When we think about the psychedelic 60s we often fall back on the folk-jam stoners like The Grateful Dead, the guitar theatrics of Jimi Hendrix, and the ubiquitous “White Rabbit” of Jefferson Airplane. All of them important in their own right, and of course there are dozens of others who’ve inspired generations of musical psychonauts: Cream, Pink Floyd, The Zombies, The Beatles. But the one band that gets overlooked time and time again is Soft Machine, in my estimation one of the most important and influential of them all. Soft Machine, under the leadership of Kevin Ayers and Robert Wyatt, hammered out a grammar that innumerable musicians would be using for their own musical language. Soft Machine combined jazz and noise into a smart but heady psychedelic stew. Ayers left Soft machine in it’s early years to craft some terrific and whimsical albums that blended pop with avant garde.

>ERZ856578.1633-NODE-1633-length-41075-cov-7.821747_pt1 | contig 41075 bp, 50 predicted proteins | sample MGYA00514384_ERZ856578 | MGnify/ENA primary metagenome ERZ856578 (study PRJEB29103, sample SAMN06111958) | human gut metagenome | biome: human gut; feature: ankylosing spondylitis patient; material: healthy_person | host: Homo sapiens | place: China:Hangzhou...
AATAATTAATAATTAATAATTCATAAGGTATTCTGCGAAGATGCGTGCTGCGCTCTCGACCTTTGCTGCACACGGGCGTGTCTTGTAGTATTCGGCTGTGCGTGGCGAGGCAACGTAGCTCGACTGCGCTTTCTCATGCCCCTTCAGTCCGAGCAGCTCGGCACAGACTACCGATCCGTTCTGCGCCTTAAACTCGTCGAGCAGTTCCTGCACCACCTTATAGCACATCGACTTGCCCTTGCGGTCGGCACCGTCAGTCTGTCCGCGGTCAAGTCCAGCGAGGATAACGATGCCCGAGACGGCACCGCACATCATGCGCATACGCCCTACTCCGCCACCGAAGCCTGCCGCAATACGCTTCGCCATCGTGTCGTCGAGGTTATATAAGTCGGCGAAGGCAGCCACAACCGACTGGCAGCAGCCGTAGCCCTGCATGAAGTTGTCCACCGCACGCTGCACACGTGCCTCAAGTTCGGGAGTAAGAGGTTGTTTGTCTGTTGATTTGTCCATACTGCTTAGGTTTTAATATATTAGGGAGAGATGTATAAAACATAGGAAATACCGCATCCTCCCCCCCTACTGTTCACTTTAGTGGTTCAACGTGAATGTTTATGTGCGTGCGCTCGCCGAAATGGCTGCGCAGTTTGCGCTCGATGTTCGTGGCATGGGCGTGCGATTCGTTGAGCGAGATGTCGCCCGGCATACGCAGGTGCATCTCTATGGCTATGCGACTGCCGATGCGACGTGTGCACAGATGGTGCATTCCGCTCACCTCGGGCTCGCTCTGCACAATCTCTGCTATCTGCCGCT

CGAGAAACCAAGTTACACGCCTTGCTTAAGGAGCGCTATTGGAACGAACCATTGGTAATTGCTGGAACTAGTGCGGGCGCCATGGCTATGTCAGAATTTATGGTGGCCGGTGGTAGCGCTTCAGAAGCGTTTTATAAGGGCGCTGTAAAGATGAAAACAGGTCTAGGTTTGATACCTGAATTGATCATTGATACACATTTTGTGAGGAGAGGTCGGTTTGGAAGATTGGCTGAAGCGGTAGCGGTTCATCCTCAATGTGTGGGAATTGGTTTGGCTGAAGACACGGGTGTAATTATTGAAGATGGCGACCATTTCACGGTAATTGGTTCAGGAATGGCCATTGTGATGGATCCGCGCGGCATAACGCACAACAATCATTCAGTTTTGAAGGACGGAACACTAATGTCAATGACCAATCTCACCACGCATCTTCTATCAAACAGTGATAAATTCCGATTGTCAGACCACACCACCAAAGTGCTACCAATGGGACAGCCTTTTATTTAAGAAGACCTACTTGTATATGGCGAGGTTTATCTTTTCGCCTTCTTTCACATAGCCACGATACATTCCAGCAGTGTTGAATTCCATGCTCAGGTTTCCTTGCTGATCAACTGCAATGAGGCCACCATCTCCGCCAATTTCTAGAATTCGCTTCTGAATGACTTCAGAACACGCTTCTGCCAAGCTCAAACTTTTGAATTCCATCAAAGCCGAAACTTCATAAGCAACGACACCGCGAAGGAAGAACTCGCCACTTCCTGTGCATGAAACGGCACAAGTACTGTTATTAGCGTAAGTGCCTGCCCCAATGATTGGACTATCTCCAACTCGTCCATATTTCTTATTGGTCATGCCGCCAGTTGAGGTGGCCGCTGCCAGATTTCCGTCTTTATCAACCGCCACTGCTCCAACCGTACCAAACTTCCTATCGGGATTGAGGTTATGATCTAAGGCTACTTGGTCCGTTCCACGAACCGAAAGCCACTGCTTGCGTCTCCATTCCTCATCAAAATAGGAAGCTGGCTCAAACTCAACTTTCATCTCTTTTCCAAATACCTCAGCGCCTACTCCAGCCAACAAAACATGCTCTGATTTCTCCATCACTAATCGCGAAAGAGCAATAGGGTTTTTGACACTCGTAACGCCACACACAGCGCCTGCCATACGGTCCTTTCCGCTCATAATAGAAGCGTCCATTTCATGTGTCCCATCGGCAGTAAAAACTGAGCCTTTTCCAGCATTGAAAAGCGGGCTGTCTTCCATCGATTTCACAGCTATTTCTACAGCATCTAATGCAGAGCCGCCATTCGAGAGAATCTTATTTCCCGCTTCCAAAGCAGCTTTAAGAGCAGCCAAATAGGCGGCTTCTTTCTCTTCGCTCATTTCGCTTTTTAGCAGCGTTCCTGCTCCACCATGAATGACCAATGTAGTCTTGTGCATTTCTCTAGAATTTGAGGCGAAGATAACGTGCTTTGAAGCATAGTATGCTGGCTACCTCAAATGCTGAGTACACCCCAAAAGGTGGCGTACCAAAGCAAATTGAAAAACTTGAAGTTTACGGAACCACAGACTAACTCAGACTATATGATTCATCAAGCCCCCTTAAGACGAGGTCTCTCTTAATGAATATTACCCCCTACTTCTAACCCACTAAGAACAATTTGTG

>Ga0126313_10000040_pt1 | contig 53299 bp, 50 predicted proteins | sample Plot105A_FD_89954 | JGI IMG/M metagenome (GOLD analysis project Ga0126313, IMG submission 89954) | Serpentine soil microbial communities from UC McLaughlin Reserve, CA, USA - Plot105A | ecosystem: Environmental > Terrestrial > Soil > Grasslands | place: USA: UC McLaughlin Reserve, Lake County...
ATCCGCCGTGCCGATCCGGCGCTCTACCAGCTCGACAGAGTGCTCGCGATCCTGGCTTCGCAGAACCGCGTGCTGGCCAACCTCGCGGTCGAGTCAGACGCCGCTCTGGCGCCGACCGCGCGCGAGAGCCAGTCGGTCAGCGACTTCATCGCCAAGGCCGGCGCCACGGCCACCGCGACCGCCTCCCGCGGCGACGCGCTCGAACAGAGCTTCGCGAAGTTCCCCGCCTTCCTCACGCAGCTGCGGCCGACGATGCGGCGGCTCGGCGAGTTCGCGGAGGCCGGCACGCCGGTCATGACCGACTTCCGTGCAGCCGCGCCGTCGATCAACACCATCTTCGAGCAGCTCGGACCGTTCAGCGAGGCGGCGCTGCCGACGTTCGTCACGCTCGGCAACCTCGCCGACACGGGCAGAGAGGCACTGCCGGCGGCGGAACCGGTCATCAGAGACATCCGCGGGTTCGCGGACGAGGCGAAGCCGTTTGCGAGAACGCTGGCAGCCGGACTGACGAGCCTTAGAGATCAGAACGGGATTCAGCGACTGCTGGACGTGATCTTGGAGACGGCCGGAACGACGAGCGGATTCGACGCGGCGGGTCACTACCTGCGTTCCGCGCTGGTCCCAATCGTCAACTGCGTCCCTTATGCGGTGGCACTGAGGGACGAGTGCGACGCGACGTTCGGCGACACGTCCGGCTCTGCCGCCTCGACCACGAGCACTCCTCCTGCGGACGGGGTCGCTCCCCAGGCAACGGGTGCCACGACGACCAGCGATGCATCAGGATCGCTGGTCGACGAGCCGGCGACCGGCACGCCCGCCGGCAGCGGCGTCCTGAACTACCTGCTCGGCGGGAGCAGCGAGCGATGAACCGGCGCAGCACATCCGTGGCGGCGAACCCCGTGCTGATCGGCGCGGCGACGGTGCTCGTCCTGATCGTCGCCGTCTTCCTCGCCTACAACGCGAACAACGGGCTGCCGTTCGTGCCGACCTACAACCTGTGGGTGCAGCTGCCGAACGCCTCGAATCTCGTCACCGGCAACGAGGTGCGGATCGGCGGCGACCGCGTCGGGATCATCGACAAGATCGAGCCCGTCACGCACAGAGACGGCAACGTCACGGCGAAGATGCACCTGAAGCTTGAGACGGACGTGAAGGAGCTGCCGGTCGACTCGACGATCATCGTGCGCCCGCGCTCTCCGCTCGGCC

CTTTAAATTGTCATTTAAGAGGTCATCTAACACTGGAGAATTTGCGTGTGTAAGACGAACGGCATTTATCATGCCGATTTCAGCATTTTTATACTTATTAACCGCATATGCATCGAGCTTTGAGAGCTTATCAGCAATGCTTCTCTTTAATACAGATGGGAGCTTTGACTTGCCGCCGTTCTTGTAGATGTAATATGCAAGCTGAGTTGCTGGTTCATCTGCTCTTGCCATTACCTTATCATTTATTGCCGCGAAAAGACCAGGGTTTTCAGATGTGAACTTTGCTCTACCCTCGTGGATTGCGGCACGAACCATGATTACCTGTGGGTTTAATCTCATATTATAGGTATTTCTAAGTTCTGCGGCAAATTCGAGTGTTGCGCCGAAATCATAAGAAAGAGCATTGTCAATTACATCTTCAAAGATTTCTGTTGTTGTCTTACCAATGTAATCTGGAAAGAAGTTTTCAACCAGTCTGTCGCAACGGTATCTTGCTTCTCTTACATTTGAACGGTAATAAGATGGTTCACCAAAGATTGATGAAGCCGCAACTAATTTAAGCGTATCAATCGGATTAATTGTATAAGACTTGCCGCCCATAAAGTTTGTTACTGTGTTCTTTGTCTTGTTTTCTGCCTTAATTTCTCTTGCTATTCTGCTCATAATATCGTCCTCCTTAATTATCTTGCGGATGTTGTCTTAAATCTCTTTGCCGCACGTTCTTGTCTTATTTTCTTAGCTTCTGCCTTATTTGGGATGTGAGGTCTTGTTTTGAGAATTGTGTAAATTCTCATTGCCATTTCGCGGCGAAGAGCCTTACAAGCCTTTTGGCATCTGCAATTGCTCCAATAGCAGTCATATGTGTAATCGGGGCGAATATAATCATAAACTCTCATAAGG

“I would have made a very unlikely star with a voice like mine,” he told the Guardian in 2003. “I mean, a public school rocker with a plummy BBC accent … hardly.”
Peter Bebergal is the author of Too Much to Dream: A Psychedelic American Boyhood